For decades, the debate about the tension between IP and antitrust law has revolved around the question to what extent antitrust should accept that IP laws may bar competition in order to stimulate innovation. The rise of IP rights in recent years has highlighted the problem that IP may also impede innovation, if research for new technologies or the marketing of new products requires access to protected prior innovation. How this 'cumulative innovation' is actually accounted for under IP and antitrust laws in the EU and the US, and how it could alternatively be dealt with, are the central questions addressed in this unique study by lawyer and economist Thorsten Käseberg.
Taking an integrated view of both IP and antitrust rules – in particular on refusals to deal based on IP – the book assesses policy levers under European and US patent, copyright and trade secrecy laws, such as the bar for and scope of protection as well as research exemptions, compulsory licensing regimes and misuse doctrines. It analyses what the allocation of tasks is and should be between these IP levers and antitrust rules, in particular the law on abuse of dominance (Article 102 TFEU) and monopolisation (Section 2 Sherman Act), while particular attention is paid to the essential facilities doctrine, including pricing methodologies for access to IP.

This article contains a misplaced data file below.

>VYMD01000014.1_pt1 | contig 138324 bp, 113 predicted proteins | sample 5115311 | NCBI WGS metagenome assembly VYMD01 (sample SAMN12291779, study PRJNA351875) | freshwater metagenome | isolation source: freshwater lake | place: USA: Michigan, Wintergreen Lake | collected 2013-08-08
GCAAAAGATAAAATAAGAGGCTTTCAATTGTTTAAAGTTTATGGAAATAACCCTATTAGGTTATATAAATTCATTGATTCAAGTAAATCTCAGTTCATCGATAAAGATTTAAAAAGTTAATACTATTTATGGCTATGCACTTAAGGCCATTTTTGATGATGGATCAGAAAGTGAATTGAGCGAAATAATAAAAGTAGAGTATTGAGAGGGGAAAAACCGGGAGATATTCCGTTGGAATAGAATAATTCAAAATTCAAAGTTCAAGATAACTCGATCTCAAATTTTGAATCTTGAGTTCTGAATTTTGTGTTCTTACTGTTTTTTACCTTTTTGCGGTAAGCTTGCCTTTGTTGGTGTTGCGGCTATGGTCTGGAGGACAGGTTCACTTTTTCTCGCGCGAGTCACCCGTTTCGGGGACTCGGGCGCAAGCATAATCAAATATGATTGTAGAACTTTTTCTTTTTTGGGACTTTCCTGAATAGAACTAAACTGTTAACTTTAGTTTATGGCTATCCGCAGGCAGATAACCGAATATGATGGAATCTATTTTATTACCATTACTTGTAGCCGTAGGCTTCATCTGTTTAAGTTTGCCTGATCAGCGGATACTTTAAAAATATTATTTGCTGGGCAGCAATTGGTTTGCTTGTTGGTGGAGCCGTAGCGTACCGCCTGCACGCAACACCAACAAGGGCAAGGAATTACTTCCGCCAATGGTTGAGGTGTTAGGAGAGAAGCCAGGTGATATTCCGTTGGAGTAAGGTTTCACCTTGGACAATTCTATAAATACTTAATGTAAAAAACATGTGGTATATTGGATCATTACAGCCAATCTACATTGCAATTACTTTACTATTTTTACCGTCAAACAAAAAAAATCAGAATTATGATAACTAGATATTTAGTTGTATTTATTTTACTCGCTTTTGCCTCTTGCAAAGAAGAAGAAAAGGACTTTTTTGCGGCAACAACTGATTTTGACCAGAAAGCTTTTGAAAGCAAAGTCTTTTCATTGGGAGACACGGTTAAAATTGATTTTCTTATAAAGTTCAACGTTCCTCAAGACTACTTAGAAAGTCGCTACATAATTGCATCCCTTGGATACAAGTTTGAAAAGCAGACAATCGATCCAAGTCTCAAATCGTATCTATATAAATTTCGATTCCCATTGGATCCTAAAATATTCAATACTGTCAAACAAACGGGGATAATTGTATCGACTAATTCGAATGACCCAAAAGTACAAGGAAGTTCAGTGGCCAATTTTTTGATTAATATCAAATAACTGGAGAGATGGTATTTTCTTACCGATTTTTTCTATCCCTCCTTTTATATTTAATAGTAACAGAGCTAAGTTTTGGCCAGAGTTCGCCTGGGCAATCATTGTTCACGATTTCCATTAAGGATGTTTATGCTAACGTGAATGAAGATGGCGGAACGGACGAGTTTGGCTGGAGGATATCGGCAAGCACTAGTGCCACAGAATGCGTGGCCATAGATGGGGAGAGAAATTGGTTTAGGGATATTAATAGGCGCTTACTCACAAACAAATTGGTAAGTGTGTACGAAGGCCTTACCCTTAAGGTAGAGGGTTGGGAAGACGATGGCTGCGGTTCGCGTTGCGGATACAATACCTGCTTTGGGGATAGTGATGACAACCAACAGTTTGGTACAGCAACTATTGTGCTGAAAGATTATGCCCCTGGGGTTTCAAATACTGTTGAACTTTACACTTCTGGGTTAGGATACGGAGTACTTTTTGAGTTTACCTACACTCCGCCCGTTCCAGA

Many recent decisions and judgments are put into a coherent analytical framework, such as IMS Health, AstraZeneca, GlaxoSmithKline (in the EU), Apple (France), Orange Book Standard (Germany), Trinko, Rambus, NYMEX, eBay (US), Microsoft and IBM/T3 (both EU and US). Further topics covered include: IP protection for software, interoperability information and databases; industry-specific tailoring of IP; antitrust innovation market analysis; and the WTO law on the IP/antitrust interface.